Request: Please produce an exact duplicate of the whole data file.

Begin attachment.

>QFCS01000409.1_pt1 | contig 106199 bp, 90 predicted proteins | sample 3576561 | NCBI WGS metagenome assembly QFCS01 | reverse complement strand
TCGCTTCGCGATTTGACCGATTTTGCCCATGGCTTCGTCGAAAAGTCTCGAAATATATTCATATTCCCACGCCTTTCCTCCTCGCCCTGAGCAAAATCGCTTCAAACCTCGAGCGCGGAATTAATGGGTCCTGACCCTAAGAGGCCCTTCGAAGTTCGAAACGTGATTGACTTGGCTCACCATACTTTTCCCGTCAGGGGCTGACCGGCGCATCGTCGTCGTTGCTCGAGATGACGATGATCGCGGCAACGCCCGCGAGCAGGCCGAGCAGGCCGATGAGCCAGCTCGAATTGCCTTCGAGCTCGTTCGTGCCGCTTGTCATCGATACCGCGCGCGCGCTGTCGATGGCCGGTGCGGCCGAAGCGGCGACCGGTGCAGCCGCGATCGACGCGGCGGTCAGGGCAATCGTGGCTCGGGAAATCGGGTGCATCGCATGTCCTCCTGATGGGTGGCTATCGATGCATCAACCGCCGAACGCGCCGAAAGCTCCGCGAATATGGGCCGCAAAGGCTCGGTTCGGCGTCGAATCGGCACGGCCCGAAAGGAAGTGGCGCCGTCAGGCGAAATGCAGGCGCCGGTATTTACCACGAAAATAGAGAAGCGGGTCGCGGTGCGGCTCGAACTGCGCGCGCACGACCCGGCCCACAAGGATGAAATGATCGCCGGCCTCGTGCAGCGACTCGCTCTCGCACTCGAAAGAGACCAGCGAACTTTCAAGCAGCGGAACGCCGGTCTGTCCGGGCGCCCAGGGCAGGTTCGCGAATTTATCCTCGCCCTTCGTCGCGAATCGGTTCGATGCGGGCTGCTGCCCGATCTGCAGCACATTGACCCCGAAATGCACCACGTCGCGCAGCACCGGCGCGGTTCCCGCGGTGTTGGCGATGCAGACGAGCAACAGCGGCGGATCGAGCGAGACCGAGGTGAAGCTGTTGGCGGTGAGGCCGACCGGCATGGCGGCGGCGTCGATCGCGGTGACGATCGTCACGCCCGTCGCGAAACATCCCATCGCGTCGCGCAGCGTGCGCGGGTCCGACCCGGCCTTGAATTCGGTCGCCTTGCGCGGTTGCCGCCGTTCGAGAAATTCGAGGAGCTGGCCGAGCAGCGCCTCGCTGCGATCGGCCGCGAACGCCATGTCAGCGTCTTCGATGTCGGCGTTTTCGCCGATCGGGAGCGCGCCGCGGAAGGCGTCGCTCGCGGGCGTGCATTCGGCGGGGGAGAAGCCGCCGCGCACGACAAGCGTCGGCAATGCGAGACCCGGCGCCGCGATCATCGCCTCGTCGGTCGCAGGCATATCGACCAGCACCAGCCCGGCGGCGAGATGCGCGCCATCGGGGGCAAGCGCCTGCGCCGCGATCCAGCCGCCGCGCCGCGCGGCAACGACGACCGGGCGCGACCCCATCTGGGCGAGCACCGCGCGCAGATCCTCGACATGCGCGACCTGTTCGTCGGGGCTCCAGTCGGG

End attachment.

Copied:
>QFCS01000409.1_pt1 | contig 106199 bp, 90 predicted proteins | sample 3576561 | NCBI WGS metagenome assembly QFCS01 | reverse complement strand
TCGCTTCGCGATTTGACCGATTTTGCCCATGGCTTCGTCGAAAAGTCTCGAAATATATTCATATTCCCACGCCTTTCCTCCTCGCCCTGAGCAAAATCGCTTCAAACCTCGAGCGCGGAATTAATGGGTCCTGACCCTAAGAGGCCCTTCGAAGTTCGAAACGTGATTGACTTGGCTCACCATACTTTTCCCGTCAGGGGCTGACCGGCGCATCGTCGTCGTTGCTCGAGATGACGATGATCGCGGCAACGCCCGCGAGCAGGCCGAGCAGGCCGATGAGCCAGCTCGAATTGCCTTCGAGCTCGTTCGTGCCGCTTGTCATCGATACCGCGCGCGCGCTGTCGATGGCCGGTGCGGCCGAAGCGGCGACCGGTGCAGCCGCGATCGACGCGGCGGTCAGGGCAATCGTGGCTCGGGAAATCGGGTGCATCGCATGTCCTCCTGATGGGTGGCTATCGATGCATCAACCGCCGAACGCGCCGAAAGCTCCGCGAATATGGGCCGCAAAGGCTCGGTTCGGCGTCGAATCGGCACGGCCCGAAAGGAAGTGGCGCCGTCAGGCGAAATGCAGGCGCCGGTATTTACCACGAAAATAGAGAAGCGGGTCGCGGTGCGGCTCGAACTGCGCGCGCACGACCCGGCCCACAAGGATGAAATGATCGCCGGCCTCGTGCAGCGACTCGCTCTCGCACTCGAAAGAGACCAGCGAACTTTCAAGCAGCGGAACGCCGGTCTGTCCGGGCGCCCAGGGCAGGTTCGCGAATTTATCCTCGCCCTTCGTCGCGAATCGGTTCGATGCGGGCTGCTGCCCGATCTGCAGCACATTGACCCCGAAATGCACCACGTCGCGCAGCACCGGCGCGGTTCCCGCGGTGTTGGCGATGCAGACGAGCAACAGCGGCGGATCGAGCGAGACCGAGGTGAAGCTGTTGGCGGTGAGGCCGACCGGCATGGCGGCGGCGTCGATCGCGGTGACGATCGTCACGCCCGTCGCGAAACATCCCATCGCGTCGCGCAGCGTGCGCGGGTCCGACCCGGCCTTGAATTCGGTCGCCTTGCGCGGTTGCCGCCGTTCGAGAAATTCGAGGAGCTGGCCGAGCAGCGCCTCGCTGCGATCGGCCGCGAACGCCATGTCAGCGTCTTCGATGTCGGCGTTTTCGCCGATCGGGAGCGCGCCGCGGAAGGCGTCGCTCGCGGGCGTGCATTCGGCGGGGGAGAAGCCGCCGCGCACGACAAGCGTCGGCAATGCGAGACCCGGCGCCGCGATCATCGCCTCGTCGGTCGCAGGCATATCGACCAGCACCAGCCCGGCGGCGAGATGCGCGCCATCGGGGGCAAGCGCCTGCGCCGCGATCCAGCCGCCGCGCCGCGCGGCAACGACGACCGGGCGCGACCCCATCTGGGCGAGCACCGCGCGCAGATCCTCGACATGCGCGACCTGTTCGTCGGGGCTCCAGTCGGG